The switch is advantageously operated in a dynamic mode, and is so operated in a preferred embodiment of this invention, at wavelengths longer than the exciton wavelength, although there is no optical bistability at these wavelengths. In a dynamic mode, the states are defined by charge storage, and pull-up and pull-down occur at different times. This method of operation contrasts with what can be called contention resolution in which there are two devices: one trying to pull down and one trying to pull up at the same time, and the state is defined by the stronger device. A high signal beam charges the device and a low signal fails to charge the device. Once the signals stop and the photocarriers equilibrate, the state of the device does not change for a long time, i.e., the charge leakage time. The repetition time between signals and clock pulses must be less than the leakage time. A clock pulse on the modulator, as previously mentioned, if short enough, reads the state before the photoexcited carriers equilibrate. Once they equilibrate, they discharge or pull up, the device or reset to the same state regardless of the state set by the previous signal. The dynamic mode of operation will be better understood after consideration of FIG. 3 which shows the timing sequence for pulses P1 and P3 which are incident on diodes D1 and D3, respectively. The time scale is in arbitrary units. The reflectivities are also shown. P1 and P3 are the signal and clock pulses, respectively. Their arrival times are interleaved as shown. The time scale shown is in arbitrary units. P1 is a stream of pulses which have either a high or low value, which may be determined by a previous switch or stage if the switches are cascaded. P3 is a series of constant amplitude pulses which read the switch, since the intensity of the optical output indicates the state of the switch, and also reset R3 which is the reflectivity of diode D3. The output of the switch is the reflected pulse, i.e., P3 (out), and is either high or low depending upon the device state as set by a P1 pulse.
When the constant amplitude P3 pulses are applied, the state of the switch does not change until the photoexcited charges equilibrate. Once they do, the diode D3, i.e., the modulator, is discharged. The entire voltage drop then appears on diode D1 and causes the diode D1 absorption to be high and the diode D3 reflectivity to be high. P3 (in) has thus reset the device and it remains in this reset state until the next strong P1 pulse arrives. It is beneficial for greater signal conversion efficiency that diode D1 be in its maximum absorption state when signal pulses arrive.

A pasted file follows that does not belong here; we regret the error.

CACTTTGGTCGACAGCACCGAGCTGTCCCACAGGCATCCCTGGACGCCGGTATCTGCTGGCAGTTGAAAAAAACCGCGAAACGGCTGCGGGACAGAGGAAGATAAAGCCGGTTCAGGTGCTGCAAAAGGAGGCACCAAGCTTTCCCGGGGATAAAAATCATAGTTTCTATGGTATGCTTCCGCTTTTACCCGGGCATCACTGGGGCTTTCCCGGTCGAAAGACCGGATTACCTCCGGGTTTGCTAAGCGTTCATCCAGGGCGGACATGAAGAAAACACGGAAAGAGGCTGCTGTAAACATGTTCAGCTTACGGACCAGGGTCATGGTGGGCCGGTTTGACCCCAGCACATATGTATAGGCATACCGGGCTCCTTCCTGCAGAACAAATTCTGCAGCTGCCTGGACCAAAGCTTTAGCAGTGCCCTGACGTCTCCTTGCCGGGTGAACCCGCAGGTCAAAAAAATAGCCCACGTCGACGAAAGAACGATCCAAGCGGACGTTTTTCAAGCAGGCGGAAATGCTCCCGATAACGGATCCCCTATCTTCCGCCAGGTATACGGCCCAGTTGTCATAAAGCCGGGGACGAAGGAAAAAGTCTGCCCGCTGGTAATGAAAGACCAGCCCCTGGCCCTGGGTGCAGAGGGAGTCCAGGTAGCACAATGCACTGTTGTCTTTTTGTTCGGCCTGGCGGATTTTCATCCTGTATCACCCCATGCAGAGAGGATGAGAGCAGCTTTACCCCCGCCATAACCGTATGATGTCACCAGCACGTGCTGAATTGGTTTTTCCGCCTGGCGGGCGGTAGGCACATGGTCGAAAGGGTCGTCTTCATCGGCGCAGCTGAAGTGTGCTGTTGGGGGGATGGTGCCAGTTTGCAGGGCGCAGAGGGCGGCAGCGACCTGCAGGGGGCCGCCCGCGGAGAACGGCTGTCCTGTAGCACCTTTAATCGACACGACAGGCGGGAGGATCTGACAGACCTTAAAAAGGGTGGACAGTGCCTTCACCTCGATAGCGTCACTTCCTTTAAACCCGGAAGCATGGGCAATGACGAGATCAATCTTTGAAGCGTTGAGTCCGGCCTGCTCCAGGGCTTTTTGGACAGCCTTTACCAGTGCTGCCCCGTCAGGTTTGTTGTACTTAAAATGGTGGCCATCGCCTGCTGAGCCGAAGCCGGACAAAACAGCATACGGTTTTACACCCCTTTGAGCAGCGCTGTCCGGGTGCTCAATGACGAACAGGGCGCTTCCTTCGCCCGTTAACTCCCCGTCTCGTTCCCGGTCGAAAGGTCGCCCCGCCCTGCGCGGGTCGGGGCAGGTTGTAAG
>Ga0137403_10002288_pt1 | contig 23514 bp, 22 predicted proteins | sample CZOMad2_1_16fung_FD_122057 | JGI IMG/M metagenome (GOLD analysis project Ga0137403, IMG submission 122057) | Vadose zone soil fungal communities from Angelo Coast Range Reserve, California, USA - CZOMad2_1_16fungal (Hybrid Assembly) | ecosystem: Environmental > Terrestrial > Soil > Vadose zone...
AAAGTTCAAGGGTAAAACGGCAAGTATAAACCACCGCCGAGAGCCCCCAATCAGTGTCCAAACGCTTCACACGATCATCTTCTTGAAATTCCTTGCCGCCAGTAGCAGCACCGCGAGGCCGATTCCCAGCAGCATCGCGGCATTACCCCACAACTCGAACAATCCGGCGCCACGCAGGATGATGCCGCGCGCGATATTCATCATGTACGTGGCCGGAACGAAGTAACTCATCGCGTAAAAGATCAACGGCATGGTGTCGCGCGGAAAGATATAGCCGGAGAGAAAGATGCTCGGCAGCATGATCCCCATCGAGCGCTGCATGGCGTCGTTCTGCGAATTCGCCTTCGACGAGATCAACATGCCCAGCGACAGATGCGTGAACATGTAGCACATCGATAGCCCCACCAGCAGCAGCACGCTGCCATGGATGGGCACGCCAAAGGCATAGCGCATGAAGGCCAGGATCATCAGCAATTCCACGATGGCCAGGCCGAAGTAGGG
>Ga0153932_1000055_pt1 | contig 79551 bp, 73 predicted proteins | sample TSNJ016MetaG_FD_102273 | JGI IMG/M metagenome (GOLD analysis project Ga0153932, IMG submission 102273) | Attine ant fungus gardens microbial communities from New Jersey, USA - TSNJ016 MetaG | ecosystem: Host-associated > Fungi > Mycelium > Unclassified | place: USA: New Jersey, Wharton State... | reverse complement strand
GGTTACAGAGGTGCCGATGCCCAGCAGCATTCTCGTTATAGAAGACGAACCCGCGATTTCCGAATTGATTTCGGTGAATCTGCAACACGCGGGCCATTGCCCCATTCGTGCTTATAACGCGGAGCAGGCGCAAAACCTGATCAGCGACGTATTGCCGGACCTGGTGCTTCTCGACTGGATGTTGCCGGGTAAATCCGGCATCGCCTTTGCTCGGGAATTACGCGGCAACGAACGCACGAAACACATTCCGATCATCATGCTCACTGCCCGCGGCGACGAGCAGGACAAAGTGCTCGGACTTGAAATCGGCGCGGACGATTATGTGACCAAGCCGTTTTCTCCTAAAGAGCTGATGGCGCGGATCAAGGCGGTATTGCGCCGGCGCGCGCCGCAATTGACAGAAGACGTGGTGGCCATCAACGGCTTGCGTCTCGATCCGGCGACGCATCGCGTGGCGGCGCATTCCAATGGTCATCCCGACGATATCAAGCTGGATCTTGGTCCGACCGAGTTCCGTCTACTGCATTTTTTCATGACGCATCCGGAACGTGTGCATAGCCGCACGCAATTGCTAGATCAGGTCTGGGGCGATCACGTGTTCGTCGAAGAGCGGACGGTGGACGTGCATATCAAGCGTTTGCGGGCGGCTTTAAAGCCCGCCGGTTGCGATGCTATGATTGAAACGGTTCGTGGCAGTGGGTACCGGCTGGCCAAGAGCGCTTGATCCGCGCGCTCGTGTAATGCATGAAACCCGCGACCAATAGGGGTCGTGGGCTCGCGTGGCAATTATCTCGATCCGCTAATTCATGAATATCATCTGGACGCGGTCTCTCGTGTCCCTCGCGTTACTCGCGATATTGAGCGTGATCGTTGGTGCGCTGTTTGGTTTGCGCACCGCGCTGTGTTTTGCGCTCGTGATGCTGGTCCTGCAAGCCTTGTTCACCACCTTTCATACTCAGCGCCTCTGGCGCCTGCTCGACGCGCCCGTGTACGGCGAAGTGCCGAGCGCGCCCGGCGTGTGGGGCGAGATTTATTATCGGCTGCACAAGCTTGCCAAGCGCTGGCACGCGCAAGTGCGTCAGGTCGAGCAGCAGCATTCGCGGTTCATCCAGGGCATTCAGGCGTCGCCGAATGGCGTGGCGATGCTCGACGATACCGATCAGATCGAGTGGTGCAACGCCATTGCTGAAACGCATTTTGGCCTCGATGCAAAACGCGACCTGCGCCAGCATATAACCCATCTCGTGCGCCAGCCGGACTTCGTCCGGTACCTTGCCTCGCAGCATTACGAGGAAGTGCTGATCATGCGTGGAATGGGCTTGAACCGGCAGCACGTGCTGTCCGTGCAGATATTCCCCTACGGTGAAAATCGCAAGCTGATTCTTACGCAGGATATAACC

If the next P1 (in) pulse is sufficiently strong, diode D1 is completely discharged and diode D3 is completely charged so that its reflectivity becomes small and the following P3 (out) will be low. The state of the switch has thus been switched. However, if P1 (in) is weak, then diode D3 will be only slightly charged, and its reflectivity stays high when it is read by the next clock pulse P3 (in). This is due to the nonlinear sigmoid like dependence of a SEED diode's reflectivity on its degree of charging as shown in FIG. 4. The reflectivity is plotted vertically and the reverse bias is plotted horizontally, and both axes are in arbitrary units. The slight charging of diode D3 by a weak P1(in) will also be discharged by a clock P3(in) pulse. It will be appreciated that the clock pulse performs two functions: (1) to be reflected and indicate the state of the device, and (2) to be absorbed and reset the diode always to the same state.